The Approaches

Emma Chell
Flashcards by , created over 3 years ago

The Approaches, Psychology

Emma Chell
Created by Emma Chell over 3 years ago
Henry VII Rebellions, political power and control
Biology F212 - Biological molecules 1
AS: Approaches - Biopsychology
B5 - Growth and Deveolopment
Cognitive Approach
Research Methods
Emma Chell
Memory Key words
Sammy :P
Psychology | Unit 4 | Addiction - Explanations
Memory Quiz- Psychology (AS)
Grace Fawcitt
Question Answer
Who was Wundt? (5 Key Facts) •First person to call himself a psychologist. •First to suggest the structure of the mind could be studied scientifically. •Believed in using experimental methods. •Broke down behaviours into their basic elements. •The above technique is called introspection.
What is introspection? "Looking into" yourself to gain knowledge about your emotional and mental state. Example: observers were shown an object and would be asked about the inner processes they experienced when looking at it. Results can be compared and could tell us about perception.
What are the two evaluations of Wundt? -His methods were unreliable meaning that other researchers did not gain the same results using his introspective methods. -Introspection is not accurate as we do not have much knowledge about processes underlying our behaviour and attitudes. Therefore we may inaccurately describe them.
What is reliability? If findings from research are replicated consistently they are reliable.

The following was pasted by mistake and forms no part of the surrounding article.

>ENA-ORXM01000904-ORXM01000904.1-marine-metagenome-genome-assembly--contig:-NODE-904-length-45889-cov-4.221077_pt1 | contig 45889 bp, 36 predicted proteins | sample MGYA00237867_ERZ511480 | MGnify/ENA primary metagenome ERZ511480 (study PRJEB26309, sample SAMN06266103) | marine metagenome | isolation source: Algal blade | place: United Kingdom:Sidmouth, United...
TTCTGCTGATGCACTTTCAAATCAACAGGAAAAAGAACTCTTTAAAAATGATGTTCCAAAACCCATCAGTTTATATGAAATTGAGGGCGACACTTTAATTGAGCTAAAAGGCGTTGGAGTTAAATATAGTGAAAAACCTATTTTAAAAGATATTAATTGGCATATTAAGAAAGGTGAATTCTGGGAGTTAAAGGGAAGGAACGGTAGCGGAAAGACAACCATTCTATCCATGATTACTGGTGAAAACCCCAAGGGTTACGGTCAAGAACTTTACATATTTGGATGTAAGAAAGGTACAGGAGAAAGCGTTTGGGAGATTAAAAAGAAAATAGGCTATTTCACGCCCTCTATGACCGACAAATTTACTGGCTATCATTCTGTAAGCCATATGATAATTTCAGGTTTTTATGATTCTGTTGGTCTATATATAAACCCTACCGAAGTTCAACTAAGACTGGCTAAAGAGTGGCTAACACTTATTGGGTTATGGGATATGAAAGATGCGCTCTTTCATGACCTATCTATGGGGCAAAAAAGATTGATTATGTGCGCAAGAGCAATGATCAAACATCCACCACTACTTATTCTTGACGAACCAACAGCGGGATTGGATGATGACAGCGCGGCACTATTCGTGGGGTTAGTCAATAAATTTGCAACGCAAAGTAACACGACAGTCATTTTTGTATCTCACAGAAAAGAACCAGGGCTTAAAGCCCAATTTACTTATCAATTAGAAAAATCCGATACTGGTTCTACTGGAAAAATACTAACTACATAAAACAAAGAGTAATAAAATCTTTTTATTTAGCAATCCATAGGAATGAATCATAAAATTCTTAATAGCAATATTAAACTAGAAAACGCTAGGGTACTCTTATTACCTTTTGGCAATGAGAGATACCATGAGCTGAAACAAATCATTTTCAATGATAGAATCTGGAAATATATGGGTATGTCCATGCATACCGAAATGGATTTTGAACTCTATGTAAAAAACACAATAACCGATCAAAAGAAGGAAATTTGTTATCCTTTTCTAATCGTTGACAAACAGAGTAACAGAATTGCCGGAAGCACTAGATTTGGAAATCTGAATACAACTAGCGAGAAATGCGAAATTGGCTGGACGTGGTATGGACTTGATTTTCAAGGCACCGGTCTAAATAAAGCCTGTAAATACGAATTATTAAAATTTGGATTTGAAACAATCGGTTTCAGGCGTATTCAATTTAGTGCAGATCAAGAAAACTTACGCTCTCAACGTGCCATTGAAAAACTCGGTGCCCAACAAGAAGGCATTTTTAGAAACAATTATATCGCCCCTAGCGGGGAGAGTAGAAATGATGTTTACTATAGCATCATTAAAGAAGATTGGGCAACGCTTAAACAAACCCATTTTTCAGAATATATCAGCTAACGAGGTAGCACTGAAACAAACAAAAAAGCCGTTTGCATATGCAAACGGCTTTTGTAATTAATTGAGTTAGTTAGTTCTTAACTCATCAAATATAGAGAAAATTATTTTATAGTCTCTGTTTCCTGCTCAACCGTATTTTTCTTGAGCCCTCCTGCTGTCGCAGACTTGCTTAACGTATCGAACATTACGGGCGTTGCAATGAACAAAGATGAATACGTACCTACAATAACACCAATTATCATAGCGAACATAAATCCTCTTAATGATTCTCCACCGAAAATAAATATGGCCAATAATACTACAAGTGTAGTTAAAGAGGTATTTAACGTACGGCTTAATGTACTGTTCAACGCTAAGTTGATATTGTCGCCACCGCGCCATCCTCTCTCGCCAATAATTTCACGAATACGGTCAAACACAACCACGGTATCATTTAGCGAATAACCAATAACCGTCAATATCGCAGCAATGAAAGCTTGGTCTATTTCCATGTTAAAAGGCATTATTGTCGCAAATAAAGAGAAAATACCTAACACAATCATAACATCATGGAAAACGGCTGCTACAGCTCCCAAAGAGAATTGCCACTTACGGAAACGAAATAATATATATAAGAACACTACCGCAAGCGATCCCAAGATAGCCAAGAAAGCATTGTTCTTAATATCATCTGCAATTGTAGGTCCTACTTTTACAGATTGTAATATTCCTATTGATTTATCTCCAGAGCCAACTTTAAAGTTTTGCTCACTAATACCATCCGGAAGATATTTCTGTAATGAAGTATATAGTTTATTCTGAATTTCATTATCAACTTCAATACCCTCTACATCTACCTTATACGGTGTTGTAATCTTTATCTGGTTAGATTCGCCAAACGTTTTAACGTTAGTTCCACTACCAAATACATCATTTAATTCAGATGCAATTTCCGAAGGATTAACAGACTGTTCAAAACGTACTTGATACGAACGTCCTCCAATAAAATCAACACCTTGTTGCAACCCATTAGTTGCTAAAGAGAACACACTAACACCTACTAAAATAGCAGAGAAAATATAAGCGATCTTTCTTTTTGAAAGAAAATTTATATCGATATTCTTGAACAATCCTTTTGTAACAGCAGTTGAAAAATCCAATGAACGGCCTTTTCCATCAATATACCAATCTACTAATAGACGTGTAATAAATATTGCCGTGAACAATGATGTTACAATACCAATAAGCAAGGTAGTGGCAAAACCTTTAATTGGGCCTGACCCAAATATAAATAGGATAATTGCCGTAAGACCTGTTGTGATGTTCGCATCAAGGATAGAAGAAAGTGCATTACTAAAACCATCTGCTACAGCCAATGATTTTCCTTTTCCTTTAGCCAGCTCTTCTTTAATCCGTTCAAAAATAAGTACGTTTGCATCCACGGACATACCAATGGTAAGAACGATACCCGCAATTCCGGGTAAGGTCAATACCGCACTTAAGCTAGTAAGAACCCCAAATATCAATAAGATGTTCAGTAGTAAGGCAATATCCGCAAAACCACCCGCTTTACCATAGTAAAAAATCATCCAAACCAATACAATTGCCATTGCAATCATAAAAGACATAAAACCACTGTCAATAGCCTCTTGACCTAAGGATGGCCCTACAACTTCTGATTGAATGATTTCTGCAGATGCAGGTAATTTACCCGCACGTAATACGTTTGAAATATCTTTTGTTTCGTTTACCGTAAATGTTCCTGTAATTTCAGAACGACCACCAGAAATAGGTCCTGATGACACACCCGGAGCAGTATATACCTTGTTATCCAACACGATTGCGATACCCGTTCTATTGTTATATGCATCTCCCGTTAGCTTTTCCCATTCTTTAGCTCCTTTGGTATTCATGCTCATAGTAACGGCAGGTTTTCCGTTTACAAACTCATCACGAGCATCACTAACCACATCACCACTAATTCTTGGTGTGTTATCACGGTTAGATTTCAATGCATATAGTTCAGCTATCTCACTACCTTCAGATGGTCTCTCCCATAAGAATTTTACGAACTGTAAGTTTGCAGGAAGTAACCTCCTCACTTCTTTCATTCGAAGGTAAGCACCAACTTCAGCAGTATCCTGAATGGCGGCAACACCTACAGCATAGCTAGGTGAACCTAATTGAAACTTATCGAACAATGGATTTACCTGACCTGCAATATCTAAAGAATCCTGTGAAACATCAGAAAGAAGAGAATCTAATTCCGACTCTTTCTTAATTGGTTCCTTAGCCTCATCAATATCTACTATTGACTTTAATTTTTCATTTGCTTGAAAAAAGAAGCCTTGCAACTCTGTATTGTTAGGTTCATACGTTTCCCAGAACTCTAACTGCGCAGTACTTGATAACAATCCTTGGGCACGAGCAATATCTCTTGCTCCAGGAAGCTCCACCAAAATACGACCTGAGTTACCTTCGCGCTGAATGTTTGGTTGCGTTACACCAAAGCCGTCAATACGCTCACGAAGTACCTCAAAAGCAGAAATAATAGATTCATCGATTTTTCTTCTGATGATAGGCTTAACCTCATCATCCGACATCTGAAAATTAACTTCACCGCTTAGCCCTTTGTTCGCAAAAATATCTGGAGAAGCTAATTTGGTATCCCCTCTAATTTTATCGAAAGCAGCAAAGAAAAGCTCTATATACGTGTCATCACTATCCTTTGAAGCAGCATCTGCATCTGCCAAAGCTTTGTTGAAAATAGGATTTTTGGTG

Psychology started as a science when a group of researchers began to believe that human behaviour should be studied scientifically. What is this called? Empiricism.
What is determinism? Something causes humans to behave in a particular way.
What is predictability? If behaviour is caused/determined we can predict how humans will behave in different situations.
In psychology, what is being objective? Doing something without bias/letting your opinion get in the way.
What does systematic mean? Logically working your way through something many times in order to study a particular behaviour.
What does replicable mean? Repeating something over and over again to see if you get the same results.
Strengths of the scientific approach (evaluation points). +The scientific approach relies on objective and systematic methods. This means we are not just accepting people's opinions as facts as so gives this study accurate results. +If scientific theories no longer fit the facts, they can be changed/abandoned. Therefore, incorrect theories do not last. +These methods can be repeated and so results can be checked.
Weaknesses of the scientific approach (evaluation points). -Controlled environments tell us little about how people behave in natural environments, so we may not be studying real life behaviour. These studies can have low ecological validity. -Much of the subject matter in psychology is unobservable, e.g. memory. Meaning it potentially can't be studied 100% accurately.
What are the 3 main theories in learning approaches? •Classical conditioning. •Operant conditioning. •Social learning theory.
What is classical conditioning? This is known learning through ASSOCIATION. Learning happens when a neutral stimulus is consistently paired with an unconditioned stimulus so that eventually the conditioned stimulus produces a response.